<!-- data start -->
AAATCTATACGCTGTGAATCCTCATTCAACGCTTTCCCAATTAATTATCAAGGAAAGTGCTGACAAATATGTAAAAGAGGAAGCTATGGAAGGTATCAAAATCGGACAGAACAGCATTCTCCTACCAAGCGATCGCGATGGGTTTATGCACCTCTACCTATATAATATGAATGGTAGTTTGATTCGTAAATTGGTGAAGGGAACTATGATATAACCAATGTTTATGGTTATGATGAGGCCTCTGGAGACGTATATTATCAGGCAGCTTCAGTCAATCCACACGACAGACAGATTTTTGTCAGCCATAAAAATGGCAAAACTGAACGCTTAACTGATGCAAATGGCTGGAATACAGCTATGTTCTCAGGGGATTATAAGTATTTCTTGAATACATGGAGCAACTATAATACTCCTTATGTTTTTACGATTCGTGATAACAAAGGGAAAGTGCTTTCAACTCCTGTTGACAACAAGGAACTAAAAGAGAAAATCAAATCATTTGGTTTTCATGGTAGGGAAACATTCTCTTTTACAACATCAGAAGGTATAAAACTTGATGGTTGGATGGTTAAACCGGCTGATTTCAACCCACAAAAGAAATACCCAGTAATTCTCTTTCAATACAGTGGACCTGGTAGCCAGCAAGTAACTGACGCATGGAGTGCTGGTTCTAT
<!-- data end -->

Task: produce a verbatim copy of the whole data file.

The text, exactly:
AAATCTATACGCTGTGAATCCTCATTCAACGCTTTCCCAATTAATTATCAAGGAAAGTGCTGACAAATATGTAAAAGAGGAAGCTATGGAAGGTATCAAAATCGGACAGAACAGCATTCTCCTACCAAGCGATCGCGATGGGTTTATGCACCTCTACCTATATAATATGAATGGTAGTTTGATTCGTAAATTGGTGAAGGGAACTATGATATAACCAATGTTTATGGTTATGATGAGGCCTCTGGAGACGTATATTATCAGGCAGCTTCAGTCAATCCACACGACAGACAGATTTTTGTCAGCCATAAAAATGGCAAAACTGAACGCTTAACTGATGCAAATGGCTGGAATACAGCTATGTTCTCAGGGGATTATAAGTATTTCTTGAATACATGGAGCAACTATAATACTCCTTATGTTTTTACGATTCGTGATAACAAAGGGAAAGTGCTTTCAACTCCTGTTGACAACAAGGAACTAAAAGAGAAAATCAAATCATTTGGTTTTCATGGTAGGGAAACATTCTCTTTTACAACATCAGAAGGTATAAAACTTGATGGTTGGATGGTTAAACCGGCTGATTTCAACCCACAAAAGAAATACCCAGTAATTCTCTTTCAATACAGTGGACCTGGTAGCCAGCAAGTAACTGACGCATGGAGTGCTGGTTCTAT